Incidence of exercise-induced bronchospasm and exercise-induced hypoxaemia in female varsity hockey players

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Bibliographic Details
Title translated into German:Hinweis auf belastungsinduzierten Bronchospasmus und auf belastungsinduzierte Hypoxämie bei College-Hockeyspielerinnen
Author:Game, Alex B.; Voaklander, Donald C.; Syrotuik, Daniel G.; Bell, Gordon J.
Published in:Research in sports medicine
Published:11 (2003), 1 , S. 11-21, Lit.
Format: Publications (Database SPOLIT)
Publication Type: Journal article
Media type: Print resource
Language:English
ISSN:1543-8627, 1543-8635
Keywords:
Online Access:
Identification number:PU200407001981
Source:BISp

Abstract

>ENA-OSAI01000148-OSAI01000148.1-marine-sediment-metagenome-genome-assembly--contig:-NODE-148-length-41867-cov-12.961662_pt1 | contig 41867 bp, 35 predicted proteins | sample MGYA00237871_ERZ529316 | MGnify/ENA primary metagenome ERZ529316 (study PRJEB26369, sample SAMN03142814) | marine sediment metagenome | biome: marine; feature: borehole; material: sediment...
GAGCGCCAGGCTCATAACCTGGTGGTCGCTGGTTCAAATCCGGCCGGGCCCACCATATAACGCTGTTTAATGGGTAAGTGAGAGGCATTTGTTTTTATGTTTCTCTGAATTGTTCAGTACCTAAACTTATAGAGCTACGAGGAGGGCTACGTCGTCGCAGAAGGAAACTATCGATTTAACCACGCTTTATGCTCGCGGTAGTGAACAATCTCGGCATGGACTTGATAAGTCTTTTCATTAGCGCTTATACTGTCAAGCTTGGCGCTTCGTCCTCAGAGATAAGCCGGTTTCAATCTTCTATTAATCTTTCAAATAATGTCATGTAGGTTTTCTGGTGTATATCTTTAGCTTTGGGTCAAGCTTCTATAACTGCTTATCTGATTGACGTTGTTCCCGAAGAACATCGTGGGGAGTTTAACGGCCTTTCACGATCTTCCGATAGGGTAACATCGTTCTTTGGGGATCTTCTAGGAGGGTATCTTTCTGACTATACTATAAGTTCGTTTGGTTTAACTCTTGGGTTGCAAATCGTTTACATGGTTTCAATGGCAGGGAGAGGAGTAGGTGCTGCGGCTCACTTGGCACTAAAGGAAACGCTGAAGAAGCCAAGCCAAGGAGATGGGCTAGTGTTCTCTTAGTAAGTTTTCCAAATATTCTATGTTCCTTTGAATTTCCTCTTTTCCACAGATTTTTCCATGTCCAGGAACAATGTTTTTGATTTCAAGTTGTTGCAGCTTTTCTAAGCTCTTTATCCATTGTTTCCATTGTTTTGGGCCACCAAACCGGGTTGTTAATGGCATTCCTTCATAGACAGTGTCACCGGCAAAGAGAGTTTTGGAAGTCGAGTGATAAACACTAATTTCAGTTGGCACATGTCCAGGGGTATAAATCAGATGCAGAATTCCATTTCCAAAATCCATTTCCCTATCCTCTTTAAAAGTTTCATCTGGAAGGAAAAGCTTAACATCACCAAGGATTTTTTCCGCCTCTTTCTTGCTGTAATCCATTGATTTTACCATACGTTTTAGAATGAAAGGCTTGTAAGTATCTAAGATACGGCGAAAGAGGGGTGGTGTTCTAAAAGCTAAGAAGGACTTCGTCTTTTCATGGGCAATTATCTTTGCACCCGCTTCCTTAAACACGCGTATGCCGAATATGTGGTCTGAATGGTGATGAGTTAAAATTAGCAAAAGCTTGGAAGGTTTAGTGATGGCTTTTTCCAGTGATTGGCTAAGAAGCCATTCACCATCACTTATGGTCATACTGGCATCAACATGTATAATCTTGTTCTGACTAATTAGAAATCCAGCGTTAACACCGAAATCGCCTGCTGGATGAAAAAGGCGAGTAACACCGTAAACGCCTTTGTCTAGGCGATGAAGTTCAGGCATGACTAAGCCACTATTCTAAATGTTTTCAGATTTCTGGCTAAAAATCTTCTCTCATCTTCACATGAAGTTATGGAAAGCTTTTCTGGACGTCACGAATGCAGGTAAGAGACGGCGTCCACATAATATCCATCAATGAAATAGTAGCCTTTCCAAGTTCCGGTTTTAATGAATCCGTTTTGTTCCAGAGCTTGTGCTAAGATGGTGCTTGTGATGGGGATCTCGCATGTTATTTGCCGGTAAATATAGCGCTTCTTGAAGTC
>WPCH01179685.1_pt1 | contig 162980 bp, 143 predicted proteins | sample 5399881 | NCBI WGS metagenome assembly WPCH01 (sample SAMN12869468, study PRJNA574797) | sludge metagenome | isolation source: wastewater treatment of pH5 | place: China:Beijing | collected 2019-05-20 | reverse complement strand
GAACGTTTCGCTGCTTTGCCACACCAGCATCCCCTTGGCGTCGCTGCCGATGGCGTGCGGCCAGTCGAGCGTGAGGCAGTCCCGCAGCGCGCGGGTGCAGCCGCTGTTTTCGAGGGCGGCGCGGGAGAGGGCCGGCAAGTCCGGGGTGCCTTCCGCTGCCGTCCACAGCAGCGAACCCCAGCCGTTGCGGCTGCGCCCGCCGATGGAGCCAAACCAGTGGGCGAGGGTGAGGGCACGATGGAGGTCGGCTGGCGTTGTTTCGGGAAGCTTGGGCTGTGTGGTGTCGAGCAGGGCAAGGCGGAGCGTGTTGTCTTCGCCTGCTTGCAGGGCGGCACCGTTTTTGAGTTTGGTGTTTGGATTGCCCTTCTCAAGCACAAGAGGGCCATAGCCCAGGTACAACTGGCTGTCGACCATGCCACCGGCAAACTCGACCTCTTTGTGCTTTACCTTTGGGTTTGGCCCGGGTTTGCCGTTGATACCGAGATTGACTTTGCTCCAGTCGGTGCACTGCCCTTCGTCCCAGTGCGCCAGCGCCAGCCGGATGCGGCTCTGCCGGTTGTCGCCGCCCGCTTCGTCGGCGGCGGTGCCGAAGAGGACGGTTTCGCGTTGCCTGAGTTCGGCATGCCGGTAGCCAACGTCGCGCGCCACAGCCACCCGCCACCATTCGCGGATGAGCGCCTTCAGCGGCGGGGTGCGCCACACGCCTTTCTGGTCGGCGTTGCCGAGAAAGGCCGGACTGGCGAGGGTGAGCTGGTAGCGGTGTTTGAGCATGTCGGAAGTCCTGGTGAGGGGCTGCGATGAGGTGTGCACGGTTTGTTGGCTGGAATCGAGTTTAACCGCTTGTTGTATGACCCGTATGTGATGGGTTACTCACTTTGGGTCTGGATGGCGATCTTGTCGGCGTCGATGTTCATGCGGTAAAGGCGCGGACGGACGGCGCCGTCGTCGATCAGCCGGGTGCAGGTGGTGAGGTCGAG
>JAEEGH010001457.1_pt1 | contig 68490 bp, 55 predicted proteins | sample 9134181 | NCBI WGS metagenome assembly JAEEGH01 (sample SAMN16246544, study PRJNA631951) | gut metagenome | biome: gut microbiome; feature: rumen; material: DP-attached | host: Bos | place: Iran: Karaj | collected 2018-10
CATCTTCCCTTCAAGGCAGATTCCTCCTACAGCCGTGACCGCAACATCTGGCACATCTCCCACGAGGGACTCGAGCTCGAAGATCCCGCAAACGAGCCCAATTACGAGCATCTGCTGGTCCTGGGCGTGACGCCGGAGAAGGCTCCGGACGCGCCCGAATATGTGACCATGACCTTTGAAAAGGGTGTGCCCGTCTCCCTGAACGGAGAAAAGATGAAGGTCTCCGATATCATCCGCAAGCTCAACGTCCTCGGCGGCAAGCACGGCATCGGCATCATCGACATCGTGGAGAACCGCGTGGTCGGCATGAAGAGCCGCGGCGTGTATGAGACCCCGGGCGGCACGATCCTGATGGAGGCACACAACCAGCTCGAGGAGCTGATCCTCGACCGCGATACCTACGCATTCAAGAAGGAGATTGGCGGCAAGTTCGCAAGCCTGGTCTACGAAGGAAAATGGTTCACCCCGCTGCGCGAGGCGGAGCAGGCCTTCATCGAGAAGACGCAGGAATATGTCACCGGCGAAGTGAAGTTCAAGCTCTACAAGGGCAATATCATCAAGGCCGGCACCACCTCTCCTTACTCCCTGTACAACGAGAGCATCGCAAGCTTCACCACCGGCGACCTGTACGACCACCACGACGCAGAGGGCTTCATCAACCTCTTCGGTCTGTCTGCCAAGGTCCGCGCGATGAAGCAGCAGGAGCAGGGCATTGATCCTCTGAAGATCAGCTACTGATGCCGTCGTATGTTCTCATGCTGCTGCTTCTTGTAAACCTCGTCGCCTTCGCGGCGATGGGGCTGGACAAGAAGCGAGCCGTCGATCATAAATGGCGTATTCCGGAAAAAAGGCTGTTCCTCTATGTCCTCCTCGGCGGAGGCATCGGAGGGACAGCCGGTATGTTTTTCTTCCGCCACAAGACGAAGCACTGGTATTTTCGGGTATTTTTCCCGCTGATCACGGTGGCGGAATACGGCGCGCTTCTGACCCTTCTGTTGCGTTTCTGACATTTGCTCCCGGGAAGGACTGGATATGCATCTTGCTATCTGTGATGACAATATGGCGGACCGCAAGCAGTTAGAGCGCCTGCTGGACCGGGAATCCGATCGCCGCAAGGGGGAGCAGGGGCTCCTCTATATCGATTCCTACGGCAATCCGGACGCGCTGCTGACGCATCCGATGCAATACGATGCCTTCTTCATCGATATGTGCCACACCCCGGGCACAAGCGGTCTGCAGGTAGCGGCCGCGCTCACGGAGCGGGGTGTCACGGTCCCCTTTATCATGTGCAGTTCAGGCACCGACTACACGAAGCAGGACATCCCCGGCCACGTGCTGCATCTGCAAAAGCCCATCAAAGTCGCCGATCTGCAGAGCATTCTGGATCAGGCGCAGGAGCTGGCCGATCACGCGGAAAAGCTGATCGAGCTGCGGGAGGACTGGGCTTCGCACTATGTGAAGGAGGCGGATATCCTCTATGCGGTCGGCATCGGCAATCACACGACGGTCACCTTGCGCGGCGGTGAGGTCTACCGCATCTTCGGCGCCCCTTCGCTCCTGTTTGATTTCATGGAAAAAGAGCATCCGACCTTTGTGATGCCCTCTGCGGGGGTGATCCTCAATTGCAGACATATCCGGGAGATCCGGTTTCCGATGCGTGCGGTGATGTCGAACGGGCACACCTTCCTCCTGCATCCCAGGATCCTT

The purpose of this study is to investigate the incidence of exercise-induced bronchospasm (EIB) and exercise-induced hypoxemia (EIH) in female varsity ice hockey players following a competitive season. Arterial saturation (%SpO2) levels were measured using noninasive oximetry during a maximal oxygen consumption test (VO2max) on a cycle ergometer, and pulmonary function was assessed at rest and 1, 10, 15 and 25 min after the VO2max test conducted at ice level in an arena. The arena and outdoor environment were examined for temperature, relative humidity, gaseous chemicals, molds, and fungus. Four of 17 players presented with EIB, and 13 of 17 playewrs suffered from EIH. Mean forced expiratory flow (FEF25-75%) at 10, 15 and 25 min after exercise was significantly lower than the 1 min postexercise value. There was a positive correlation between %SpO2 and forced vital capacity obtained 10, 15, 25 min post VO2max test (r= 0.57, 0.55, 0.57). The arena temperature was 16°C and relative humidity was 40% during testing. Sulfur dioxide was 0.9 ppm, and carbon monoxide 0.16 ppm. In addition, a variety of airbone molds were revealed in the arena. It was concluded that preciouly undiagnosed EIB and EIH were apparent in 23.5 % and 76 % of the female varsity hockey players in the present study at the end of a competitive season. It also was shown that the ice arena environment in which the trained and competed throughout the season contained the presence of some airbone contaminants known to influence EIB and pulmonary function. Verf.-Referat